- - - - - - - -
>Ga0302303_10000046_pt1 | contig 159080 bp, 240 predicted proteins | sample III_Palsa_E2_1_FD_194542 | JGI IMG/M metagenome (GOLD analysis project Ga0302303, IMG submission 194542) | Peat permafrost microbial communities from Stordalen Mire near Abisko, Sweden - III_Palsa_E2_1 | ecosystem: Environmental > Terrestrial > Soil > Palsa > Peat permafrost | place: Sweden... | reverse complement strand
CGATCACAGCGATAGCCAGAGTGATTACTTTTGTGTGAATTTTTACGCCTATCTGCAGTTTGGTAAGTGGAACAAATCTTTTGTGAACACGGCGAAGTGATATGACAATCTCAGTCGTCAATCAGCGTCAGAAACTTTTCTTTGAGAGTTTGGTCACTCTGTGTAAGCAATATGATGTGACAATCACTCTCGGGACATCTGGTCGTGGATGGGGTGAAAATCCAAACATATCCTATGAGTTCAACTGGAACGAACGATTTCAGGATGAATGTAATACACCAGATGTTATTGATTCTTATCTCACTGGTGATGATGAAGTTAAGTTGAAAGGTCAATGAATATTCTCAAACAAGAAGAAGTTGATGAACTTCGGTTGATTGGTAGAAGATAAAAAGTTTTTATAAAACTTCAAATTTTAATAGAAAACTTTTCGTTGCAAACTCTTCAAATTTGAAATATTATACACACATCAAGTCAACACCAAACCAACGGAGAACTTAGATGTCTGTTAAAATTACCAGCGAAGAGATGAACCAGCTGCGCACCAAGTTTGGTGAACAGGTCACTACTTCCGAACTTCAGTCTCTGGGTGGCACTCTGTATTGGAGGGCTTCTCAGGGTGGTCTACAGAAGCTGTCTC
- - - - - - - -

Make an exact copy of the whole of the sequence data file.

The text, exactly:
>Ga0302303_10000046_pt1 | contig 159080 bp, 240 predicted proteins | sample III_Palsa_E2_1_FD_194542 | JGI IMG/M metagenome (GOLD analysis project Ga0302303, IMG submission 194542) | Peat permafrost microbial communities from Stordalen Mire near Abisko, Sweden - III_Palsa_E2_1 | ecosystem: Environmental > Terrestrial > Soil > Palsa > Peat permafrost | place: Sweden... | reverse complement strand
CGATCACAGCGATAGCCAGAGTGATTACTTTTGTGTGAATTTTTACGCCTATCTGCAGTTTGGTAAGTGGAACAAATCTTTTGTGAACACGGCGAAGTGATATGACAATCTCAGTCGTCAATCAGCGTCAGAAACTTTTCTTTGAGAGTTTGGTCACTCTGTGTAAGCAATATGATGTGACAATCACTCTCGGGACATCTGGTCGTGGATGGGGTGAAAATCCAAACATATCCTATGAGTTCAACTGGAACGAACGATTTCAGGATGAATGTAATACACCAGATGTTATTGATTCTTATCTCACTGGTGATGATGAAGTTAAGTTGAAAGGTCAATGAATATTCTCAAACAAGAAGAAGTTGATGAACTTCGGTTGATTGGTAGAAGATAAAAAGTTTTTATAAAACTTCAAATTTTAATAGAAAACTTTTCGTTGCAAACTCTTCAAATTTGAAATATTATACACACATCAAGTCAACACCAAACCAACGGAGAACTTAGATGTCTGTTAAAATTACCAGCGAAGAGATGAACCAGCTGCGCACCAAGTTTGGTGAACAGGTCACTACTTCCGAACTTCAGTCTCTGGGTGGCACTCTGTATTGGAGGGCTTCTCAGGGTGGTCTACAGAAGCTGTCTC